|Project:||Analysis of routine biodegradation tests|
Biodegradation can play an important role in the removal of chemicals from the environment and influences the predicted environmental concentration. Therefore, biodegradation of chemicals in sewer systems, waste water treatment plants and surface water is an important factor in the procedure of admitting new chemicals. The OECD and EEC regulations require biodegradability of new chemicals to be tested. Test results are divided in three categories: persistent, ready biodegradable and inherent biodegradable. Due to the variety of test methods available, biodegradability may vary significantly among tests. These tests generally do not measure the rate and kinetics of degradation. However, the rate of biodegradation in the environment is crucial in estimating the accumulation of a chemical and in risk assessment. Furthermore, models of e.g. waste water treatment plants are often very sensitive to variations in the assumed biodegradation rate. This explains the need to extrapolate the test results to different environmental compartments. If it is possible to determine and extrapolate a biodegradation rate (and kinetics) from a model and a test under suitable conditions, it might be possible to come to risk assessment schemes based on sound model.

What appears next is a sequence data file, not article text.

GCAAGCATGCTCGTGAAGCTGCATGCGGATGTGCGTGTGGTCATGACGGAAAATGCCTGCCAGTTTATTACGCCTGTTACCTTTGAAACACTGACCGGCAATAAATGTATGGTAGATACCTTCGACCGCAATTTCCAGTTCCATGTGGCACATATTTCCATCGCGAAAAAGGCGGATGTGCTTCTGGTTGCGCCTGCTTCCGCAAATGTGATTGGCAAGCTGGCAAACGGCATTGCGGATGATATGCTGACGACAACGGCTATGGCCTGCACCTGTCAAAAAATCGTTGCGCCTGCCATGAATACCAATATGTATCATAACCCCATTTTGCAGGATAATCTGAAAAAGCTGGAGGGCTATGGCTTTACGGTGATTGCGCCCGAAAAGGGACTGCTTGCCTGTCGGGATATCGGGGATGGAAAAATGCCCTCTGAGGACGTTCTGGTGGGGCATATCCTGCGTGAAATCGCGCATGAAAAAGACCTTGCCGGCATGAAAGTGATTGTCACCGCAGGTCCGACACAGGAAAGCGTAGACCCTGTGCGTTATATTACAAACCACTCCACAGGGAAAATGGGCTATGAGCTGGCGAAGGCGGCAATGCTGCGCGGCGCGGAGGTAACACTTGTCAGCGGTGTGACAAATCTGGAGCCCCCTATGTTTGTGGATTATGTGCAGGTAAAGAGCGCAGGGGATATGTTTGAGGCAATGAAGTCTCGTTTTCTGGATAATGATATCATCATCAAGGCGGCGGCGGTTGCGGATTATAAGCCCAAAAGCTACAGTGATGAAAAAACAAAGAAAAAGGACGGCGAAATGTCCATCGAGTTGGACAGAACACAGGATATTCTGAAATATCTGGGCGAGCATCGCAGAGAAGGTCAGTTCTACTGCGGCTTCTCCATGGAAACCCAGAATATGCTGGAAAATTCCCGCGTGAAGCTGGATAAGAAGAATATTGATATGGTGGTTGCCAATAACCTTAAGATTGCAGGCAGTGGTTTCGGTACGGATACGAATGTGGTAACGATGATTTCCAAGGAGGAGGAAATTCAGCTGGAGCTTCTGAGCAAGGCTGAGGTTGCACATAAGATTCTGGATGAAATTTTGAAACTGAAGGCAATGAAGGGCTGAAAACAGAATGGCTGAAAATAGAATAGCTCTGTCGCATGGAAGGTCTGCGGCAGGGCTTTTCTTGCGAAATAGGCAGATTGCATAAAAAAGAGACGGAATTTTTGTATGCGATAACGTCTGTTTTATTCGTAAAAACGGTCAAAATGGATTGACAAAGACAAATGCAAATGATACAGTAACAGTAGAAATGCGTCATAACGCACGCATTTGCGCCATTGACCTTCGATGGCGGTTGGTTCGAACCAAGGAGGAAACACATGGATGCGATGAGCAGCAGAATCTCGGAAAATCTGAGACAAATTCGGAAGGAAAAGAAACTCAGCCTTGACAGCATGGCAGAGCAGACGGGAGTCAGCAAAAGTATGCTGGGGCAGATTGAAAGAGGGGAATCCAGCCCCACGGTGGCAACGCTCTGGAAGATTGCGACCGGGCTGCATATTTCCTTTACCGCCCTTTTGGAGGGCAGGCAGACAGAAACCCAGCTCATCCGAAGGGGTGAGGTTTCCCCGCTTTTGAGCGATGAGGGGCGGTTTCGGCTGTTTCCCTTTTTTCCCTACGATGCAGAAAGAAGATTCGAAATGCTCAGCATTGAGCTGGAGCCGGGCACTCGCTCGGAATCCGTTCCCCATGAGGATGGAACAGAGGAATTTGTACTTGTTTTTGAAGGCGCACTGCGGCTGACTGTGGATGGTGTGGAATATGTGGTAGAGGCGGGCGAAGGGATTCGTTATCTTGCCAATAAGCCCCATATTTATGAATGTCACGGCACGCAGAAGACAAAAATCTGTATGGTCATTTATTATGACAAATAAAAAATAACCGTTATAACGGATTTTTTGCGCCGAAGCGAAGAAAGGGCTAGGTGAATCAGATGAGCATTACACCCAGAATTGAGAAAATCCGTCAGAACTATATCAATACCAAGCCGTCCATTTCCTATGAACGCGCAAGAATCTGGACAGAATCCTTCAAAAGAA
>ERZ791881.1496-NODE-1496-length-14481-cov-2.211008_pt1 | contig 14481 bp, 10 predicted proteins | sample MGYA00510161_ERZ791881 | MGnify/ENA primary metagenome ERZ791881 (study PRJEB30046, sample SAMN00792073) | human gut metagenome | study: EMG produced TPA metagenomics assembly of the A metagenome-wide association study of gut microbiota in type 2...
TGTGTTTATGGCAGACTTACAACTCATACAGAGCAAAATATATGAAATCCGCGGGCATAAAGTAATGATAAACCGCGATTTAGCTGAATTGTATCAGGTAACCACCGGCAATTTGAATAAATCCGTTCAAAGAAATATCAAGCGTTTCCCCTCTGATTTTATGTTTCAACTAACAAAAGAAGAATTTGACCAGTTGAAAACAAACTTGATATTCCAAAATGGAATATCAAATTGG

Biodegradation models will be formulated in terms of the Dynamic Energy Budget (DEB) theory. The DEB theory describes substrate uptake, population growth, microbial mass and energy fluxes. It will be used to develop process-oriented models describing biodegradation in different environments (such as waste water treatment plants, surface water or sea).
The aim is to quantify biodegradation in a way that is applicable to a large class of organic compounds. Processes like co-metabolism, sequential use of several substrates as well as growth on multiple substrates will be modeled. Bio-availability and mass-transfer limitations will also be included. The model will analyze the results of standardized biodegradation tests.
A DEB-based model for the degradation of a compound by one species will be formulated. This model will be extended to bacterial consortia and multiple substrates. Adaptation (a selection process) will be included by varying parameters for energetics among species. Different biodegradation tests will be examined to look for important DEB parameters. To model biodegradation according to the DEB theory a test will be chosen or developed to validate the model and estimate DEB parameters. The resulting model will take into account co-metabolism, di-auxic effects, cryptic growth (growth on dead biomass) as well as mass-transfer limitations. The environmental and biological processes will be kept strictly separated. Environmental compartments will be separate model modules.